1. Forum
  2. >
  3. Topic: Latin
  4. >
  5. "Estne iuvenis Romae?"

"Estne iuvenis Romae?"

Translation:Is the young man in Rome?

August 28, 2019


  • 179

So "Romae" is "in Rome" here?


Yes Romae means in Rome. It is the locative case.


Woohoo! The answer to the question I was going to ask! It has been 6 years since I took any formal Latin.

  • 2291

What's the purpose of the '-ne'?


It marks a yes/no question. I may be wrong, but I think Est iuvenis Romae would mean The young man in Rome


I would probably translate that as "The young man is in Rome," but yes. -ne indicates a yes or no question (although you can omit it and use intonation instead, e.g. Estne iuvenis Romae? = Iuvenis Romae est?


As non native English speaker, I learned how the auxiliary "do, does" has no actual meaning but denotes a yes/no question as well, whereas all "wh" question words imply a more extended an informative answer.


The do / does also allows us to form questions in English using inversion.

He lives in Rome. --> Lives he in Rome? (archaic to the point of being almost incomprehensible)

He does live in Rome. --> Does he live in Rome? (standard question format)


Used to ask a question, est means there is estne means is there


Ne is an enclitic 3nding that denotes a yes or no question. Its similar to the -que enclitic, which adds an and to the word its attached to. C.f. senatus populusque romani (SPQR) where the q in que is considered the start of another word despite being part of populus.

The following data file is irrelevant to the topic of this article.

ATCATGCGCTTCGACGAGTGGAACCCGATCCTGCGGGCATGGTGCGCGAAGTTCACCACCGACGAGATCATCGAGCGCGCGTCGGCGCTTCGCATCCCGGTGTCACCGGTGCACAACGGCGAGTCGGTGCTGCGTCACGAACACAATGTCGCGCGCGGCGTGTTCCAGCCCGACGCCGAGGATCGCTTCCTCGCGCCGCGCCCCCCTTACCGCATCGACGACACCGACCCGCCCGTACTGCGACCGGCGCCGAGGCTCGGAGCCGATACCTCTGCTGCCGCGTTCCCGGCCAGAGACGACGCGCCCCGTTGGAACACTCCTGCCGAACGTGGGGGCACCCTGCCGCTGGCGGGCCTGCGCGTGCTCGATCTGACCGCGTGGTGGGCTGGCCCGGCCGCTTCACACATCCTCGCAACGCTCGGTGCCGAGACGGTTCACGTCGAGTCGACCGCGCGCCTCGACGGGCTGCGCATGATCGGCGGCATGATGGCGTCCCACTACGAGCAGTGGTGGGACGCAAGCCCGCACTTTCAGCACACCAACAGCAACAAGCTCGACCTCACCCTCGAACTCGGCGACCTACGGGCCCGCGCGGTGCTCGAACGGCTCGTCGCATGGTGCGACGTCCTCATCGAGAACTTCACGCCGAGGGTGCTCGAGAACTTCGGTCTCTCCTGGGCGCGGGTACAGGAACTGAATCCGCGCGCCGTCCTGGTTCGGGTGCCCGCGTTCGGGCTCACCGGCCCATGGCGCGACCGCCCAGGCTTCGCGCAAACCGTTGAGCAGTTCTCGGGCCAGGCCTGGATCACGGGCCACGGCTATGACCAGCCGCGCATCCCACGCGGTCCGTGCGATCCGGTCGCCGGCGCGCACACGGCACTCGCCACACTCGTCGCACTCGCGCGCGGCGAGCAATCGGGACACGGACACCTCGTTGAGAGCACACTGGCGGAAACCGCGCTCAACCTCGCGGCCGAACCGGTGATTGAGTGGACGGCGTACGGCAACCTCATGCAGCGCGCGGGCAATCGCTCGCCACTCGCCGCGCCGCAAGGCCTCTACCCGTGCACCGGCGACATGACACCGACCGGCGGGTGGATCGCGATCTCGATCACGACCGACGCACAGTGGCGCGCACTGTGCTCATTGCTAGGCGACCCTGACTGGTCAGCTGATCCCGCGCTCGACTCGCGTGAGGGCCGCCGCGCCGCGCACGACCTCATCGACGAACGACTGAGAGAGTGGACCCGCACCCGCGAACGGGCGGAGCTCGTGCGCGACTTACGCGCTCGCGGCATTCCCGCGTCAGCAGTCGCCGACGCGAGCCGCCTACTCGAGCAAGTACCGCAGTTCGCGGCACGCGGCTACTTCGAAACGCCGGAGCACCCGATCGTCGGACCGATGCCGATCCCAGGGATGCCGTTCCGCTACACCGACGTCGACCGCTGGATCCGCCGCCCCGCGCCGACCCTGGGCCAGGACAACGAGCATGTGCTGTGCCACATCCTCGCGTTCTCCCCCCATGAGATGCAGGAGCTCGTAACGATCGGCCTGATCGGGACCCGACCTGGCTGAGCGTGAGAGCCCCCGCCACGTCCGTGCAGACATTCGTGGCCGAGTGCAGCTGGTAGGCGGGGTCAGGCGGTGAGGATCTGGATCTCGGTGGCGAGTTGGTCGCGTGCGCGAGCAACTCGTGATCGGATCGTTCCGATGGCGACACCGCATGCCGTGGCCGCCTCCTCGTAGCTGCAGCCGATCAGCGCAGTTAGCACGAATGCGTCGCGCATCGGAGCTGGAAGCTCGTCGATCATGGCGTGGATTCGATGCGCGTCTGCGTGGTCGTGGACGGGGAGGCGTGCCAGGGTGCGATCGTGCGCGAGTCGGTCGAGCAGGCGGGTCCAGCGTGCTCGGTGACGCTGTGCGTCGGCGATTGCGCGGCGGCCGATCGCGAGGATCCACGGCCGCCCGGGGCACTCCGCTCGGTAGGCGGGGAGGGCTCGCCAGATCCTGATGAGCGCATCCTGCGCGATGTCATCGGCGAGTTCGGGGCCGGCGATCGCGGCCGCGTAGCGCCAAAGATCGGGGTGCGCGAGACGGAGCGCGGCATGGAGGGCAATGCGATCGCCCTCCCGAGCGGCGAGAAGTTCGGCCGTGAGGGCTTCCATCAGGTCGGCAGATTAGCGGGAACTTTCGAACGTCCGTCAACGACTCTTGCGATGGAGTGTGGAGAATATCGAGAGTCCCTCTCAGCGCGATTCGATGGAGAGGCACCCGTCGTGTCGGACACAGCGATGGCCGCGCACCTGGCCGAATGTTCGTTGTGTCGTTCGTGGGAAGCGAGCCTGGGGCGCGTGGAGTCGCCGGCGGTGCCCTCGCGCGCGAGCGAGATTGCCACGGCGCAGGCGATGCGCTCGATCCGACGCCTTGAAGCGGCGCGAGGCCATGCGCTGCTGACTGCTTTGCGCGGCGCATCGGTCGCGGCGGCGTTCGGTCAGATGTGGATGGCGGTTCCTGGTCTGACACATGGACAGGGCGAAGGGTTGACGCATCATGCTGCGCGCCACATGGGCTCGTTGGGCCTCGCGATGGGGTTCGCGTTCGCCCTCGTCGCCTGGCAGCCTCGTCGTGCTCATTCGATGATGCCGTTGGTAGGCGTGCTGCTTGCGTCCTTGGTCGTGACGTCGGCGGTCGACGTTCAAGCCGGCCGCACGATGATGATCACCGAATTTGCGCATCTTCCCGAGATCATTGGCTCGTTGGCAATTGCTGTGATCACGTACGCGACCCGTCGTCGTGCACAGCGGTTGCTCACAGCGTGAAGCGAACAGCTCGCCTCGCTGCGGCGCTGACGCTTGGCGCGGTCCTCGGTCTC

How do I change the sentence to "is the young man from Rome?"


Did the ancient Romans roll their Rs ?


Good question. From what I've read, it's hard to know. Some pronunciation can be reconstructed with relative certainty due to misspellings, rhyming/poetic meter, etc., but I'm not sure if that applies to trilled vs. untrilled R's. Most Classical Latin pronunciation (and Ecclesiastic Latin, for that matter) calls fro trilled R's; it is my understanding that this is based on the prevalence of trilled R's in Romance languages.

So generally, yes.

But of course, I'm not an ancient Roman.


Also some classical writers have commented on pronunciation. I believe one described it as a like a growling dog.


Yes, into the Tiberrrr.


It seems to me that [estne] has an excellent parallel in the English [isn't], which also expects/requires a yes/no response, uses third person form of [to be], includes an indicator for yes/no [ne, n't]. Thoughts?


Continued problem: iuvenis is masculine or feminine.


pretty sure that it always translates to young man/men so my assumption is that it is masc. I could be wrong though


Is iuvenis an alternate spelling of luvenis? If it were changing due to subject vs object that would be the ending of the word, not the beginning correct?


They are the same word? Its lower-case 'i' if it isn't the start of a sentence and upper case 'i' if it is. Therefore it is 'Iuvenis in urbe habit' or In 'urbe iuvenis habit' not lowercase 'L' and lowercase 'i'

Learn Latin in just 5 minutes a day. For free.